Young newlywed boaters, Ed & Carli Fish have been boating for 3 years. We were double moored together in East London and bumped into each other again on the Grand Union this week. In this fun discussion, we talk about the etiquette of double mooring and what it’s like to be newbies living afloat in our overcrowded metropolis.
You can read more about their experiences at Carli’s superb boating blog. https://anarrowescape.wordpress.com/
Dave Tonner, the warden at Apsley marina, is Joel’s oldest boating friend. Apsley is where Joel began his life on a narrowboat. Amongst other topics, they discuss marinas vs life on the towpath, Apsley’s connection with the Kray Twins, the Hemel Hempstead court appearance which caused Joel to leave and the day Dave found a dead body.
(1) Day boaters with a Captain’s hat or eye patch.
(2) Boaters who think the ‘no engines after 8 pm rule’ has a ‘give or take 4 hours’ clause.
(3) Being asked how long I’ve been sailing for.
(4) Drunks by the bins at Little Venice. They should move to Kensal.
(5) No bins at Kensal.
(6) Moored boaters telling me to slow down.
(7) Boaters speeding past when I’m moored up.
(8) Double standards.
(9) Boaters who resemble Harry Enfield characters.
(10) Tourists who take my photo and don’t smile when I take theirs.
(11) Brand new rusty mooring rings.
(12) Dragging a shopping trolley out of the canal to discover there’s no £1 coin in the slot.
(14) Tourists who think my deck is a photo opportunity.
(15) Pump out machines that won’t accept an old travel card.
(16) Tube barriers that won’t accept an old pump out card.
(17) The posh drunk who was outraged when I refused to give him a lift through the Islington tunnel.
(18) People in rowing boats who ask for a tow so they can save energy.
(19) People in rowing boats who won’t tow me so I can save diesel.
(20) The Paddington basin jacuzzi moorings.
(21) Paddle Boarders.
(22) Bikes in the canal.
(23) Bikes on the towpath.
(24) Bikes on boat roofs – especially red with a ‘Santander’ logo.
(25) People walking slowly down the towpath while I’m on my bike.
(26) Retying a loose boat with mooring ropes that are too short.
(27) Dropping my windlass in a lock & trying to retrieve it with a sea magnet, then dropping the magnet in the lock.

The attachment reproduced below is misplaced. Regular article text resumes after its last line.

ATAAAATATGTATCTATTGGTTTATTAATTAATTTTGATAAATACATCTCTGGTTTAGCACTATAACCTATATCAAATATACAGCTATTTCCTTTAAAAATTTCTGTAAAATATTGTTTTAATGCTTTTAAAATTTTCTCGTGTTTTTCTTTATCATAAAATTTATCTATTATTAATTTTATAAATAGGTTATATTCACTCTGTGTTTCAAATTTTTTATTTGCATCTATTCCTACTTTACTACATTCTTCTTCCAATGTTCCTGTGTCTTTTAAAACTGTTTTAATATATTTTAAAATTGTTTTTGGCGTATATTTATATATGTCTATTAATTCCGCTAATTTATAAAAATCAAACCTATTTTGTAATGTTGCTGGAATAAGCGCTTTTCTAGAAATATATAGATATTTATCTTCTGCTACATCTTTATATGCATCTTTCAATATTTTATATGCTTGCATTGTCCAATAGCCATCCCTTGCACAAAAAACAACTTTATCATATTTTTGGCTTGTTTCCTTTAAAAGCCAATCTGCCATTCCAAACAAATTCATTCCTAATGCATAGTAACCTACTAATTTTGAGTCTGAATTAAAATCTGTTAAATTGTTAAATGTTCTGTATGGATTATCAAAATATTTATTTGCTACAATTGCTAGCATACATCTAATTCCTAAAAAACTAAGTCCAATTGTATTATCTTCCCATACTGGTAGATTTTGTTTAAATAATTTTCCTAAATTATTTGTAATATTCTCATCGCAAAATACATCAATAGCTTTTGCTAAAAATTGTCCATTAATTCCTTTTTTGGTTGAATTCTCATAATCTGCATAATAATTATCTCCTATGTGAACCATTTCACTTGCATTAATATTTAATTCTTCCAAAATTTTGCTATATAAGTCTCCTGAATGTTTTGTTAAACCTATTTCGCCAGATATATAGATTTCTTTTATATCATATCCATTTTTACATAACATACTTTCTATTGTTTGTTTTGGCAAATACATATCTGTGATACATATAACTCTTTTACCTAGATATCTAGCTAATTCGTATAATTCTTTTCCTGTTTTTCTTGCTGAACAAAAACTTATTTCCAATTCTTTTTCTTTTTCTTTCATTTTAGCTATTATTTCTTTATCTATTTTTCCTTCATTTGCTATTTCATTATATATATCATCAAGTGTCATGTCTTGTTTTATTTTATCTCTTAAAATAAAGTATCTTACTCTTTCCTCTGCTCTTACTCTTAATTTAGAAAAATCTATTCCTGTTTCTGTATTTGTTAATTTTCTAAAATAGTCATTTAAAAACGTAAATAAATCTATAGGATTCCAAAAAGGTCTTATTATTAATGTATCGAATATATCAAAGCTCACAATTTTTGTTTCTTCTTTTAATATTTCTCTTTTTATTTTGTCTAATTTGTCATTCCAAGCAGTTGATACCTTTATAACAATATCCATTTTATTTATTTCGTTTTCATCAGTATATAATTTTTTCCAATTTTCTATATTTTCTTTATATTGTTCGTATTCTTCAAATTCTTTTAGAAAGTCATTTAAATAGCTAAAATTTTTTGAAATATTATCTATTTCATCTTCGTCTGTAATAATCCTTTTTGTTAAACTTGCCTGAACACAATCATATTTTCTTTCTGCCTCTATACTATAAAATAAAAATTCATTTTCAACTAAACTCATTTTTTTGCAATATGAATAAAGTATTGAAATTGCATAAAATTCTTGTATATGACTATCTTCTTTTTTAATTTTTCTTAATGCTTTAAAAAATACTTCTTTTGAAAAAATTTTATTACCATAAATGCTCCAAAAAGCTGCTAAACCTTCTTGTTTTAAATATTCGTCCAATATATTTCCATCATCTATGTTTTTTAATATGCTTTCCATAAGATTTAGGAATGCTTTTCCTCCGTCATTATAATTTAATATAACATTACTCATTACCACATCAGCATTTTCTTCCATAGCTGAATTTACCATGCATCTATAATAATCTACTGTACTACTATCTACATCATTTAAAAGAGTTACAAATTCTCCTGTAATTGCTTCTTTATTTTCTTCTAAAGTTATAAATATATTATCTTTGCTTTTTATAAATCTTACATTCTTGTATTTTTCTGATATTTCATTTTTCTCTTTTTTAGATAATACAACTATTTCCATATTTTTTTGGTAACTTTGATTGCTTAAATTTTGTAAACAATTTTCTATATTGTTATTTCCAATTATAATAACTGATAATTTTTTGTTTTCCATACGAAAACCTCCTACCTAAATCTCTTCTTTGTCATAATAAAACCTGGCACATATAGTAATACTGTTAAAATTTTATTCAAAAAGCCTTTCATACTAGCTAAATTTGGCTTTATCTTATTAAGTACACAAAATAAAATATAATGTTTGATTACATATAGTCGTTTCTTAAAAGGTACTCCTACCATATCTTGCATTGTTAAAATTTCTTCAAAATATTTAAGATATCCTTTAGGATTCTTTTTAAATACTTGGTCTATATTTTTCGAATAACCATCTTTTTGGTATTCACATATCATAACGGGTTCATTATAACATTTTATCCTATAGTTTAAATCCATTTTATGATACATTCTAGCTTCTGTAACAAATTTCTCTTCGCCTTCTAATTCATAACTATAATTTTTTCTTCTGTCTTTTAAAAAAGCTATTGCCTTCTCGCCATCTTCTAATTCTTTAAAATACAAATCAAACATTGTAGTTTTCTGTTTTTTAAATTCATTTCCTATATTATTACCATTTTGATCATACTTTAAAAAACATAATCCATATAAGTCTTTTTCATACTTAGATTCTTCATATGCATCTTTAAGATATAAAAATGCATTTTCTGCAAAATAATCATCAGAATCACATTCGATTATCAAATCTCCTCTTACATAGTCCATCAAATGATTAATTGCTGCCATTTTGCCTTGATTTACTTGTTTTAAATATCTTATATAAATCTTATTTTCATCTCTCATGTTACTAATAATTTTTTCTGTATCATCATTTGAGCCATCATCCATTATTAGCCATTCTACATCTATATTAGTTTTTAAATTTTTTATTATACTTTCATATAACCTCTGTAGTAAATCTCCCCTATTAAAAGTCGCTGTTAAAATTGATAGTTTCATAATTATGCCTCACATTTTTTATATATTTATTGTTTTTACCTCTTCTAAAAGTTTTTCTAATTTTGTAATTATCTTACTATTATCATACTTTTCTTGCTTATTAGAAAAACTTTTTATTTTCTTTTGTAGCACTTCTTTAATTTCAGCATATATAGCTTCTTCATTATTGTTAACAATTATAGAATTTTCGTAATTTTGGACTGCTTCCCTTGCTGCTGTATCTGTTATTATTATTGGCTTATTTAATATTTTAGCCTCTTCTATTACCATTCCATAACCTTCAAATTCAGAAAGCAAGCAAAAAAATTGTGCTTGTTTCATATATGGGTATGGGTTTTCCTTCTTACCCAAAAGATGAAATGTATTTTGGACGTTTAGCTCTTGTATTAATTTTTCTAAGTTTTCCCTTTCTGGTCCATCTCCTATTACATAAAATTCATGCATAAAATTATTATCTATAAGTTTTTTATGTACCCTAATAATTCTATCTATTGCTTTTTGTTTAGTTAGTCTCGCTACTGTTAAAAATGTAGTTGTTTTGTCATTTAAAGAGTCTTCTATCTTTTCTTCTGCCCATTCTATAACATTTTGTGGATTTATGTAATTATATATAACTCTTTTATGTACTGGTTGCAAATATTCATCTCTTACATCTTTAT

(28) Waiting for another boat to exit so I can get into a tunnel.
(29) People chilling out on the lock gates.
(30) Concrete towpaths with no mooring rings.
(31) Boaters who play music on the roof or with their doors open.
(32) Boaters who believe owning a socket makes them a “marine engineer”
(33) The Little Venice ‘Benches for Degenerates’ programme.
(34) Boaters who tie a canoe alongside to stop others mooring against them.
(35) Boats with cratch covers & pram hoods so that – if you do moor against them – you can’t get off your boat.
(36) Troll moorings (under a bridge)
(37) Dropping my centre rope in the water and having it emerge a different colour.
(38) Boats moored overnight on waterpoints & lock landings.
(39) Boats with “broken down – waiting for engineer” signs in their window.
(40) Water points that flow at the correct pace for Chinese Water torture.
(41) Private marinas that add an extra charge for coal to non berth holders.
(42) Those white buoyant, floaty things that explode when you moor against them (swans?).
(44) Algae on lock ladders.
(45) New boaters with old questions.
(46) Strangers who ask what I paid for my boat.
(47) Overhearing someone outside say, “Do people actually live on these?”
(48) The lock gates at Victoria Park that swing back open after you close them.
(49) Boaters selling home made cakes from their side hatch.
(50) Hackney towpath sales on used underwear.
(51) Wide beams called Narrow Escape.
(52) Any boat named after a rock band.
(53) 7 Day moorings.
(54) The dog walker who overheard me mention fenders and asked how long I’d been playing guitar.
(55) The Noel Rd woman.
(56) Boaters’ whistles.
(57) Stickers in boat windows for boaters’ whistles.
(58) Boaters on canal boats who know the full range of ship horn blast signals.
(59) Boaters who make their own ale.
(60) Boats tied to railings and park benches.
(61) Tunnels not wide enough for 2 way traffic.
(62) The volunteer who saw me coming, closed the lock gates and opened them again 30 seconds later to “save the water.”
(63) Unlit towpaths
(64) No canals in South London, hence no Clapham Wharf.
(65) The “w” in “Bow Locks” not being another “L”.
(66) Having to wait for a lock because a canoe is going through before me.
(67) Paddington basin turning a gust of wind into a force 5 hurricane.
(68) Rowing clubs practising on Sunday at 6 am.
(69) Strangers asking if they can look inside.
(70) People asking if winter gets cold.
(71) Getting up at 7 am to be the first at the water point and someone is already there.